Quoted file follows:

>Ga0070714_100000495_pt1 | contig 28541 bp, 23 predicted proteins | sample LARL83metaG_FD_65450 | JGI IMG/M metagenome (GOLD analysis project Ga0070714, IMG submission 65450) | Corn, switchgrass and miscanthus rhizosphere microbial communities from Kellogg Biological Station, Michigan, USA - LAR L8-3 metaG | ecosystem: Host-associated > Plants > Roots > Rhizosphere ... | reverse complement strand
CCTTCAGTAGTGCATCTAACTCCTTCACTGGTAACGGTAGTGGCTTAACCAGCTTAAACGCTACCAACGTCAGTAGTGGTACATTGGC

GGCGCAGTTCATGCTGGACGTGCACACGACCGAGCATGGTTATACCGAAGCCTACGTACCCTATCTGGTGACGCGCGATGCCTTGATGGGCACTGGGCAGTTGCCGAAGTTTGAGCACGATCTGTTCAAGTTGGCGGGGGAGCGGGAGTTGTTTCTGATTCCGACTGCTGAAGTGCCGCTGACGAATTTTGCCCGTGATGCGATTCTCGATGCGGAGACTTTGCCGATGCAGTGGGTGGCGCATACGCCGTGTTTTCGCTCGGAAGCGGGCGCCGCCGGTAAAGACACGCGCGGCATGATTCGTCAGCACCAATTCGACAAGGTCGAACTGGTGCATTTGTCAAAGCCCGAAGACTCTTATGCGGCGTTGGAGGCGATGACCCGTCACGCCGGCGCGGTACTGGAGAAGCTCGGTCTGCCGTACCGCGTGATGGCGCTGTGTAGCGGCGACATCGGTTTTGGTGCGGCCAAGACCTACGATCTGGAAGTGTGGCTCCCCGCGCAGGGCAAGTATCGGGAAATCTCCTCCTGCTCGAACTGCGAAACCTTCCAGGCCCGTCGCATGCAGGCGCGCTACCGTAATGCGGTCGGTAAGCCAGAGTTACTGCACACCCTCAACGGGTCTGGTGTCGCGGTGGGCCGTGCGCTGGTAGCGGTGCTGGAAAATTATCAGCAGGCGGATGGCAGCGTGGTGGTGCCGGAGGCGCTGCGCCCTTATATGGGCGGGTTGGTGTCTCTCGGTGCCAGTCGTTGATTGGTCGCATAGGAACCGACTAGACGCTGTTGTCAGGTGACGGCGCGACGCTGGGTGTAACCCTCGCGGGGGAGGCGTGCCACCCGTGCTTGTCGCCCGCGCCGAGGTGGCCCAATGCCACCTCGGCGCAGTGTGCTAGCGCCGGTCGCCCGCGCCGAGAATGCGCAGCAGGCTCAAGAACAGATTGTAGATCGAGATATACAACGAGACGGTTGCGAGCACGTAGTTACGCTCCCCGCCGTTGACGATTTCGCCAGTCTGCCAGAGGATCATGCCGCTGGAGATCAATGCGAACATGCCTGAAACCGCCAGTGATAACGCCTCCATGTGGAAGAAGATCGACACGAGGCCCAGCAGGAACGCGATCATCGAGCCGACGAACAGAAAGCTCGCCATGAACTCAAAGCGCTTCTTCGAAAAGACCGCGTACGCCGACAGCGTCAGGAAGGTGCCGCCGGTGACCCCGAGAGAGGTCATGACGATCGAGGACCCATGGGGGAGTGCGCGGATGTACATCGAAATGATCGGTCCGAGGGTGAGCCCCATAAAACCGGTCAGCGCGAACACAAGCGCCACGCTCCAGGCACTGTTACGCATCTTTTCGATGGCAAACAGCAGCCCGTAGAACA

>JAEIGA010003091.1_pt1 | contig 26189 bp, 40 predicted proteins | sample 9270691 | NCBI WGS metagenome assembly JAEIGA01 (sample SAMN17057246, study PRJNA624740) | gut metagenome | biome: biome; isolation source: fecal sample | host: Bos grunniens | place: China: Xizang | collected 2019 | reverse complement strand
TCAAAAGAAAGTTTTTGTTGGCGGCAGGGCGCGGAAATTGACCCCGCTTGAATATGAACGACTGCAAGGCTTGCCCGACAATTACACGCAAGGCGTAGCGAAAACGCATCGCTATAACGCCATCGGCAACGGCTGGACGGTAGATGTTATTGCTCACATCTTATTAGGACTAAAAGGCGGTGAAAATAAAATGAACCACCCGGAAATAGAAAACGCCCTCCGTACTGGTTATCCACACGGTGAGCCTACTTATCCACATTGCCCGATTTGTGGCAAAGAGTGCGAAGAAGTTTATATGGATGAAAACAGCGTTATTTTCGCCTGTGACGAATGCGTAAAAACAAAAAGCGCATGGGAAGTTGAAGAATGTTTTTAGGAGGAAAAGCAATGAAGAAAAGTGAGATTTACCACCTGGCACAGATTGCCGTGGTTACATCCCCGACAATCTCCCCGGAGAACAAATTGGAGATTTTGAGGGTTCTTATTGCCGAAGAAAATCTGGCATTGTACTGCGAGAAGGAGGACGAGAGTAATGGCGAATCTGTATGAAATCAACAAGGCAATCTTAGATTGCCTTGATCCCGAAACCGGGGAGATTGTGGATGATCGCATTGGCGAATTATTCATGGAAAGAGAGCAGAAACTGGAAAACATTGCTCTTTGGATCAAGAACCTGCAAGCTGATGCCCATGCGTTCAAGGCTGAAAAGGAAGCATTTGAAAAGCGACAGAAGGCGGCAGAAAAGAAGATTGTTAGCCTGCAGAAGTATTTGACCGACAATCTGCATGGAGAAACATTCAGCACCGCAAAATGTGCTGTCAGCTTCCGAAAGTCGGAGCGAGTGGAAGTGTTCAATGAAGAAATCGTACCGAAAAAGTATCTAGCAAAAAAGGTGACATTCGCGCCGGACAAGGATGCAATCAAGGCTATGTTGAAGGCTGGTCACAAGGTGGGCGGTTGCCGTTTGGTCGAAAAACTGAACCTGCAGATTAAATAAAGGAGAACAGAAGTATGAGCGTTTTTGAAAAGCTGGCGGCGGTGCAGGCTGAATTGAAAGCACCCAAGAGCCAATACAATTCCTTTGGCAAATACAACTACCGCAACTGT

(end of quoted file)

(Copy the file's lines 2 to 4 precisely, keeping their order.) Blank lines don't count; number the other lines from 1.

CCTTCAGTAGTGCATCTAACTCCTTCACTGGTAACGGTAGTGGCTTAACCAGCTTAAACGCTACCAACGTCAGTAGTGGTACATTGGC

GGCGCAGTTCATGCTGGACGTGCACACGACCGAGCATGGTTATACCGAAGCCTACGTACCCTATCTGGTGACGCGCGATGCCTTGATGGGCACTGGGCAGTTGCCGAAGTTTGAGCACGATCTGTTCAAGTTGGCGGGGGAGCGGGAGTTGTTTCTGATTCCGACTGCTGAAGTGCCGCTGACGAATTTTGCCCGTGATGCGATTCTCGATGCGGAGACTTTGCCGATGCAGTGGGTGGCGCATACGCCGTGTTTTCGCTCGGAAGCGGGCGCCGCCGGTAAAGACACGCGCGGCATGATTCGTCAGCACCAATTCGACAAGGTCGAACTGGTGCATTTGTCAAAGCCCGAAGACTCTTATGCGGCGTTGGAGGCGATGACCCGTCACGCCGGCGCGGTACTGGAGAAGCTCGGTCTGCCGTACCGCGTGATGGCGCTGTGTAGCGGCGACATCGGTTTTGGTGCGGCCAAGACCTACGATCTGGAAGTGTGGCTCCCCGCGCAGGGCAAGTATCGGGAAATCTCCTCCTGCTCGAACTGCGAAACCTTCCAGGCCCGTCGCATGCAGGCGCGCTACCGTAATGCGGTCGGTAAGCCAGAGTTACTGCACACCCTCAACGGGTCTGGTGTCGCGGTGGGCCGTGCGCTGGTAGCGGTGCTGGAAAATTATCAGCAGGCGGATGGCAGCGTGGTGGTGCCGGAGGCGCTGCGCCCTTATATGGGCGGGTTGGTGTCTCTCGGTGCCAGTCGTTGATTGGTCGCATAGGAACCGACTAGACGCTGTTGTCAGGTGACGGCGCGACGCTGGGTGTAACCCTCGCGGGGGAGGCGTGCCACCCGTGCTTGTCGCCCGCGCCGAGGTGGCCCAATGCCACCTCGGCGCAGTGTGCTAGCGCCGGTCGCCCGCGCCGAGAATGCGCAGCAGGCTCAAGAACAGATTGTAGATCGAGATATACAACGAGACGGTTGCGAGCACGTAGTTACGCTCCCCGCCGTTGACGATTTCGCCAGTCTGCCAGAGGATCATGCCGCTGGAGATCAATGCGAACATGCCTGAAACCGCCAGTGATAACGCCTCCATGTGGAAGAAGATCGACACGAGGCCCAGCAGGAACGCGATCATCGAGCCGACGAACAGAAAGCTCGCCATGAACTCAAAGCGCTTCTTCGAAAAGACCGCGTACGCCGACAGCGTCAGGAAGGTGCCGCCGGTGACCCCGAGAGAGGTCATGACGATCGAGGACCCATGGGGGAGTGCGCGGATGTACATCGAAATGATCGGTCCGAGGGTGAGCCCCATAAAACCGGTCAGCGCGAACACAAGCGCCACGCTCCAGGCACTGTTACGCATCTTTTCGATGGCAAACAGCAGCCCGTAGAACA

>JAEIGA010003091.1_pt1 | contig 26189 bp, 40 predicted proteins | sample 9270691 | NCBI WGS metagenome assembly JAEIGA01 (sample SAMN17057246, study PRJNA624740) | gut metagenome | biome: biome; isolation source: fecal sample | host: Bos grunniens | place: China: Xizang | collected 2019 | reverse complement strand